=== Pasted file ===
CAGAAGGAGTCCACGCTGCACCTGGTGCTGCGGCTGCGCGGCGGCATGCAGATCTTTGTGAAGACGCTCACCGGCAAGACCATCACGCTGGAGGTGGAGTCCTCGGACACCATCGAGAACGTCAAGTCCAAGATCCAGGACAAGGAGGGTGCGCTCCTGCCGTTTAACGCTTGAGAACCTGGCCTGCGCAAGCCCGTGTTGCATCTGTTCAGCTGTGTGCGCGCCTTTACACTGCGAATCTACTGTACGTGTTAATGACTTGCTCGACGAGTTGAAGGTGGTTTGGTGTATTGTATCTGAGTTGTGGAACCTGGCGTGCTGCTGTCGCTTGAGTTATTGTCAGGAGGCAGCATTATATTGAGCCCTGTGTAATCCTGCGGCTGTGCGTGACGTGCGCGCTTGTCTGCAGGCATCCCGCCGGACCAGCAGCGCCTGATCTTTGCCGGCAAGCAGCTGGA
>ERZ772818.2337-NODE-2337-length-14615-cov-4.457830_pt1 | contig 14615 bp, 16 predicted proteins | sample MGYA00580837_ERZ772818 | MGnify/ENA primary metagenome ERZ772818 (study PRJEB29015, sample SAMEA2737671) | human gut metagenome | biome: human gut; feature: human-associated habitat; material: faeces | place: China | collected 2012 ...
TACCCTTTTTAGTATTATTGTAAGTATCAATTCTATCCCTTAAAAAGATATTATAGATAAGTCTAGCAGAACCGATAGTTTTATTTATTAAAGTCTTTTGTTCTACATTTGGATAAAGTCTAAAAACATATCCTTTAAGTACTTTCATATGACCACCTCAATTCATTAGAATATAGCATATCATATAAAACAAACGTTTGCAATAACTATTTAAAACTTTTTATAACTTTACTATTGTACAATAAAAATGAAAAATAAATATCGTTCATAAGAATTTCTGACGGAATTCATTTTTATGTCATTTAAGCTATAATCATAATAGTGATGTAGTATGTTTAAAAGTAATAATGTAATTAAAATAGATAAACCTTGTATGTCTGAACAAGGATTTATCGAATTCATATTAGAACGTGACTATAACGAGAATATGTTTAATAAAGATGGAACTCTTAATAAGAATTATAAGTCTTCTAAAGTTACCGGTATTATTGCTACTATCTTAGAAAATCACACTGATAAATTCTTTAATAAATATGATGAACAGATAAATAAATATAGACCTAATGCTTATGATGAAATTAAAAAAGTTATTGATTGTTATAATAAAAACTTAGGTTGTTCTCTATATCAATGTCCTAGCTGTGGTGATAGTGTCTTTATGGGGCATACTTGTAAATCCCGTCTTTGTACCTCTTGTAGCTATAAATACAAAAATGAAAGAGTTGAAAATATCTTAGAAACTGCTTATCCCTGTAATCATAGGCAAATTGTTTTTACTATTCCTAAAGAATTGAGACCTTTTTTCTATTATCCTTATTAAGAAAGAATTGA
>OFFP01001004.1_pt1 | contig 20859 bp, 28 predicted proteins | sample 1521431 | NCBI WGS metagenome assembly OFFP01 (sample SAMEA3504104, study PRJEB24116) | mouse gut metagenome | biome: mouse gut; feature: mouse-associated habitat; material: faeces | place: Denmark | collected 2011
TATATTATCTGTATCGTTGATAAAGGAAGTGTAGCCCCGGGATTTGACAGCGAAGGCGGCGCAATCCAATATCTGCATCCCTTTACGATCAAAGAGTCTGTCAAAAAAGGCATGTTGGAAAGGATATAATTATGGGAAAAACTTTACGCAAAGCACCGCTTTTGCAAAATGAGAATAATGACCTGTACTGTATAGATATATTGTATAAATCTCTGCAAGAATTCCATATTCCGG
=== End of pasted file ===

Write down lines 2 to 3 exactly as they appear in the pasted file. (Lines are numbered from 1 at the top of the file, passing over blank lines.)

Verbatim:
>ERZ772818.2337-NODE-2337-length-14615-cov-4.457830_pt1 | contig 14615 bp, 16 predicted proteins | sample MGYA00580837_ERZ772818 | MGnify/ENA primary metagenome ERZ772818 (study PRJEB29015, sample SAMEA2737671) | human gut metagenome | biome: human gut; feature: human-associated habitat; material: faeces | place: China | collected 2012 ...
TACCCTTTTTAGTATTATTGTAAGTATCAATTCTATCCCTTAAAAAGATATTATAGATAAGTCTAGCAGAACCGATAGTTTTATTTATTAAAGTCTTTTGTTCTACATTTGGATAAAGTCTAAAAACATATCCTTTAAGTACTTTCATATGACCACCTCAATTCATTAGAATATAGCATATCATATAAAACAAACGTTTGCAATAACTATTTAAAACTTTTTATAACTTTACTATTGTACAATAAAAATGAAAAATAAATATCGTTCATAAGAATTTCTGACGGAATTCATTTTTATGTCATTTAAGCTATAATCATAATAGTGATGTAGTATGTTTAAAAGTAATAATGTAATTAAAATAGATAAACCTTGTATGTCTGAACAAGGATTTATCGAATTCATATTAGAACGTGACTATAACGAGAATATGTTTAATAAAGATGGAACTCTTAATAAGAATTATAAGTCTTCTAAAGTTACCGGTATTATTGCTACTATCTTAGAAAATCACACTGATAAATTCTTTAATAAATATGATGAACAGATAAATAAATATAGACCTAATGCTTATGATGAAATTAAAAAAGTTATTGATTGTTATAATAAAAACTTAGGTTGTTCTCTATATCAATGTCCTAGCTGTGGTGATAGTGTCTTTATGGGGCATACTTGTAAATCCCGTCTTTGTACCTCTTGTAGCTATAAATACAAAAATGAAAGAGTTGAAAATATCTTAGAAACTGCTTATCCCTGTAATCATAGGCAAATTGTTTTTACTATTCCTAAAGAATTGAGACCTTTTTTCTATTATCCTTATTAAGAAAGAATTGA